Negative equity on your house, bungalow or any type of property can have a significant impact on your finances and make lifestyle changes harder to achieve.
Negative equity means selling your home or remortgaging could be a difficult process, because your house would be worth less than what you borrowed to buy it.
Discover what negative equity is and how you could improve your situation.
What is negative equity?
You may have heard the term before, but might still be unsure what the meaning is. If your house is in negative equity, it means the property itself is worth less than the mortgage.
What does negative equity mean?
Usually, it means your home’s value has dropped. This can be due to a variety of circumstances.
For example, let’s say you bought your property with a mortgage for £100,000, but today your property is only worth £80,000. That would mean your home is in negative equity.
While houses often increase in price, it’s also possible for their value to either stagnate or decrease, resulting in negative equity.
How do I know if my house is in negative equity?
Unless you have regular house valuations, you might not be sure of the current value of your property. To find out if your home is in negative equity, you’ll need to do a few things.
- Contact your mortgage provider to see what you currently owe on the property.
- Once done, schedule a valuation, which can be carried out by an estate agent or surveyor.
- With this new information, you can see if the value of your property is above, below or matches what you owe on your mortgage.
- When the value of your home has fallen below what you bought it for – and assuming your mortgage is the same – it will be in negative equity.
How does negative equity happen?
It can occur in various ways, with some of the most common including:
- Physical changes to the property.
- Falling house prices.
- High borrowing at high loan-to-value rates.
Borrowing could also include taking out additional secured borrowing after buying your home, such as remortgaging.
You’re also at risk of negative equity if you purchased an interest-only loan, making capital growth your only option to rebuild equity.
Does negative equity affect my credit score?
Your credit score reflects your finances and spending behaviour. It doesn’t change the worth of your properties or belongings. Even if you find yourself in negative equity – and providing you meet your mortgage repayments – your equity shouldn’t impact your credit score.
Can I remortgage with negative equity?
It’s difficult to remortgage your home with negative equity, as most lenders won’t accept your application.
If you’re trying to switch your mortgage to a fixed or cheaper rate that’s better aligned to your property’s value, there’s a few things to consider:
- Lenders will analyse your finances, which means a valuation of your home equity.
- Lenders may see you as a bigger risk. This could lead to rejection of your remortgage.
- You’re more likely to be moved onto a lender’s SVR (standard variable rate) at the end of your current fixed term, which could mean higher payments.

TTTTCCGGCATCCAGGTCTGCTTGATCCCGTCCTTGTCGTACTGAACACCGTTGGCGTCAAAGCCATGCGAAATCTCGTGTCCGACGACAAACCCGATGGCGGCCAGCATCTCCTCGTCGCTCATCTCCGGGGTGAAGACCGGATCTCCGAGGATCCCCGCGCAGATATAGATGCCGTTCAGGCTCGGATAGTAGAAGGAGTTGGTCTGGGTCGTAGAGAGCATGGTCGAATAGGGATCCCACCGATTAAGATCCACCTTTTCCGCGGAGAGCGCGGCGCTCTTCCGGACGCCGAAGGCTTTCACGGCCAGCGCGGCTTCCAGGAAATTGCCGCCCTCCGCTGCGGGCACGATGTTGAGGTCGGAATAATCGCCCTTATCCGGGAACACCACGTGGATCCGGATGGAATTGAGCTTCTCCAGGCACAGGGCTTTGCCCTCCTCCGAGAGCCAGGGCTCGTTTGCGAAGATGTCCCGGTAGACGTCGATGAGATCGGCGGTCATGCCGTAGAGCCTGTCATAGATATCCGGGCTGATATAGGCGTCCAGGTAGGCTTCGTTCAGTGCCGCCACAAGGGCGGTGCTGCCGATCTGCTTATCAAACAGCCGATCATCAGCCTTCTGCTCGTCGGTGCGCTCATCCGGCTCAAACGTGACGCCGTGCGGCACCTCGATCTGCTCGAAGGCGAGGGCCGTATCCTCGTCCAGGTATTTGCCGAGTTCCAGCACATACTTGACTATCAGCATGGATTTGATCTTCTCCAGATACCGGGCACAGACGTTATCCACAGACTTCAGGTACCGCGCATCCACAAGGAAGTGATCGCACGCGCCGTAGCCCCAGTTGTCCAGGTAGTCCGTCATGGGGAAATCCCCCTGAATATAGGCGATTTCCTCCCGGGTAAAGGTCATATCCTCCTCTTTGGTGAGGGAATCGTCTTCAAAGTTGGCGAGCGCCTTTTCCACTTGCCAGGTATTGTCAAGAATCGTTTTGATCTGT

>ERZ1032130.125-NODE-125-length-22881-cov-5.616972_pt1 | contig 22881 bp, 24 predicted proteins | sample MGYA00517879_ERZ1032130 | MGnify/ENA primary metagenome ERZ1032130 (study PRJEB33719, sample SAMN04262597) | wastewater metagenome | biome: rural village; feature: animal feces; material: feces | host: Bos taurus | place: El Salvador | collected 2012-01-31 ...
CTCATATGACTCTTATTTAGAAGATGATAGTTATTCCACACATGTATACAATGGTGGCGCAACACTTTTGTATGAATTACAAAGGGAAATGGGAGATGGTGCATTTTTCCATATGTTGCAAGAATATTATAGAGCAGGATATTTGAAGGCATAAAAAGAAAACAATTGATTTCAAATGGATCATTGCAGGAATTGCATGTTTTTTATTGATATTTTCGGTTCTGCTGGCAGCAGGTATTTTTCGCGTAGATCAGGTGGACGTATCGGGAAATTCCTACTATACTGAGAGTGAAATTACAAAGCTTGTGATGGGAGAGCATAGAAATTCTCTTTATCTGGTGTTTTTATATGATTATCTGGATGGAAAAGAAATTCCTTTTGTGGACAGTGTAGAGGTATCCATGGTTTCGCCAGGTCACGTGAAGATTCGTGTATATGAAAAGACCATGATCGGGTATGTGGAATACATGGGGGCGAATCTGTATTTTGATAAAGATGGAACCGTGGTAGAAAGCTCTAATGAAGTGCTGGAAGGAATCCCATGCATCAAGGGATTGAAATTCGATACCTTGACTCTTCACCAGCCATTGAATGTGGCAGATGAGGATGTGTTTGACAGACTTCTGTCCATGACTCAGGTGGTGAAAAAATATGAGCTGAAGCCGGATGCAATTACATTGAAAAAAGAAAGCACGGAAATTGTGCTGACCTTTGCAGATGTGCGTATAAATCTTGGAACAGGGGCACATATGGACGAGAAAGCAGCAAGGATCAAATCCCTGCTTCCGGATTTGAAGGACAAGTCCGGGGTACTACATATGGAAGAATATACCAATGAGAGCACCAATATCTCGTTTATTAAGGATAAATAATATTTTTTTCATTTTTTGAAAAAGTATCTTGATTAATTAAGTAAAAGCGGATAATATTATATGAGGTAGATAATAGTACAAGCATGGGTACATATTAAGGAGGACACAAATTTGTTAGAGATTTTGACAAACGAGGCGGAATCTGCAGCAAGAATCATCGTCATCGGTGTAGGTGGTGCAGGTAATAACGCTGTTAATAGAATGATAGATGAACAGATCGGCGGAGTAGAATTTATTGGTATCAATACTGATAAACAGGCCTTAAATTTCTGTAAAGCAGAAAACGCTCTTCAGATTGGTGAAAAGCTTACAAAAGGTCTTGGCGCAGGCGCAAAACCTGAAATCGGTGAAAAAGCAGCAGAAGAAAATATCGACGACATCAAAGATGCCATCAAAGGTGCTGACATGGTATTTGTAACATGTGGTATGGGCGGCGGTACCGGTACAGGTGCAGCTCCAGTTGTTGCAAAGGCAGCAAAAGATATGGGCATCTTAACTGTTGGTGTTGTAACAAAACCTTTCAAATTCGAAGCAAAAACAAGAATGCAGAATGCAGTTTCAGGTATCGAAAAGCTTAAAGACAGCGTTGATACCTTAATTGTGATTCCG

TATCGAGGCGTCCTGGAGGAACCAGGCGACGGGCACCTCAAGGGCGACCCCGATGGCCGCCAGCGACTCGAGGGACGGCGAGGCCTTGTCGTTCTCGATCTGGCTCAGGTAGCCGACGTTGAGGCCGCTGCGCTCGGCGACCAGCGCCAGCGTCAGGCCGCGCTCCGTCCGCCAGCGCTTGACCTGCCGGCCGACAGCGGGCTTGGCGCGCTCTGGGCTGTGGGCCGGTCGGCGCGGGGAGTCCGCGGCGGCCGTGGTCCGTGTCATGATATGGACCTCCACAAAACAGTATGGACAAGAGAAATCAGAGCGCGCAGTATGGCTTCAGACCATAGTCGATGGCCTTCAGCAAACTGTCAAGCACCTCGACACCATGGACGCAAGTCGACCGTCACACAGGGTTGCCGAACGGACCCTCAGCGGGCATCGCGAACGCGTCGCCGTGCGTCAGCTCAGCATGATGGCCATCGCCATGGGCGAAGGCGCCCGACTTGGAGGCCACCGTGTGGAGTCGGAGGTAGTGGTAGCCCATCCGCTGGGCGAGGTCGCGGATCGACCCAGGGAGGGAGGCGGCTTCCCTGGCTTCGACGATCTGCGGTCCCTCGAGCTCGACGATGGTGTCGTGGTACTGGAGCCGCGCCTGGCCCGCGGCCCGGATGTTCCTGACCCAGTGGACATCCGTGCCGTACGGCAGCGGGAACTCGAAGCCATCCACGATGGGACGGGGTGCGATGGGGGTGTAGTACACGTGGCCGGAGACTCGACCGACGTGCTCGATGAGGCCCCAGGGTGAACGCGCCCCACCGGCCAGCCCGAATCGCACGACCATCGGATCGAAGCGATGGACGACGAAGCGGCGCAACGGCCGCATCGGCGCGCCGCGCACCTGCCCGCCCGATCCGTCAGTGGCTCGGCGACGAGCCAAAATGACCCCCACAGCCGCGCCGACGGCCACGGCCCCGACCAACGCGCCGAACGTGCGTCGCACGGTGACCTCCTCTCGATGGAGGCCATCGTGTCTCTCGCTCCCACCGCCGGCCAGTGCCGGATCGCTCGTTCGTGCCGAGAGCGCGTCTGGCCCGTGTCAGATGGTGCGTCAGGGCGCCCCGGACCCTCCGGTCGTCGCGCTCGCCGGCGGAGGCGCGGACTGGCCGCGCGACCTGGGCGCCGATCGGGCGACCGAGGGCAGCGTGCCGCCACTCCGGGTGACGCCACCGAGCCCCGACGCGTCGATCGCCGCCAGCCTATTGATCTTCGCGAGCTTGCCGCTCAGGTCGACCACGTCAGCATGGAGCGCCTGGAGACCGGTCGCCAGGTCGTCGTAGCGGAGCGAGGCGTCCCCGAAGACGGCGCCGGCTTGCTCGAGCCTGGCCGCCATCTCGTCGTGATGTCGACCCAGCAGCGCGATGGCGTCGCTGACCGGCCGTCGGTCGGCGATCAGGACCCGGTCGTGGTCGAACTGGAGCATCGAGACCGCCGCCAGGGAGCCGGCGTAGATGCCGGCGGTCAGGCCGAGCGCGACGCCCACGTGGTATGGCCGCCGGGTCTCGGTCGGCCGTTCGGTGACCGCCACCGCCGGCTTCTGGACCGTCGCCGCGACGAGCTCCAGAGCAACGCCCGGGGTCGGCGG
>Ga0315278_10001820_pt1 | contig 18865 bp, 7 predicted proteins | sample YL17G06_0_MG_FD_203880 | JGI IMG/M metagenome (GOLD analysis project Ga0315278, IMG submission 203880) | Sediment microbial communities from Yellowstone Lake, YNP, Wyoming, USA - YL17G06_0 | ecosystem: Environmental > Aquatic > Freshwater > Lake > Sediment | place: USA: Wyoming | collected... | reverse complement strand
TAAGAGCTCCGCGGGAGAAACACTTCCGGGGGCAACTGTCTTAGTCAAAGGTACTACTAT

Before you sign for a fixed deal, lenders consider your ability to repay. If your situation has changed and you don’t think you can meet your new repayments, you’ll need to advise your lender to find an appropriate solution.
Learn more about remortgaging.
Can I move house with negative equity?
Selling a house in negative equity to move elsewhere has unique complications, but it is possible. Your chances of moving to a new home depend on:
- the amount of equity you have.
- the current value of the new house you plan to move into.
- whether you have a good history of keeping up with your existing mortgage repayments.
If you struggled with repayments once you moved onto your lender’s SVR at the end of the fixed term, lenders will also consider this during your application for a new mortgage.
When moving to a new home with negative equity, you may not have to catch up on your equity right away, depending on:
- your mortgage’s repayments.
- your deposit.
- the differential in your equity.
When budgeting your repayments, it’s worth considering that without paying any remaining equity, your new mortgage may come at a higher rate.
If you’re looking to switch lenders before the initial fix is over, you should also consider any costs you may incur, for example:
- Exit fee costs
- Mortgage fees
- Valuation fees
What can I do to stop negative equity?
There are two effective options to help you prevent potential negative equity.
Increase your home’s value
One of the best ways to gain equity on your property is to increase its value. Aside from general repairs, think about aspects of your home you can develop to make it more appealing to potential buyers. If you have a cellar or attic, and it is safe to do so, consider converting it into another bedroom or living space.
You can also extend your living areas by adding a conservatory leading out into your garden. Anything that makes the property bigger or modernises it can greatly improve its value.
Reduce your debt
Increase equity on your home by overpaying on your mortgage, reducing your debt. You’ll first need to speak to your mortgage advisor to see if it’s possible to overpay your mortgage without incurring an early repayment charge.
Then, assess your finances to evaluate how much extra you can pay each month. This will help reduce your negative equity, as the remaining balance will quickly reduce over time.
While owning a house in negative equity can have its drawbacks and impact other financial areas of your life, it’s possible to manage and turn the situation around.
Find out more about equity and remortgaging your property with Norton Finance.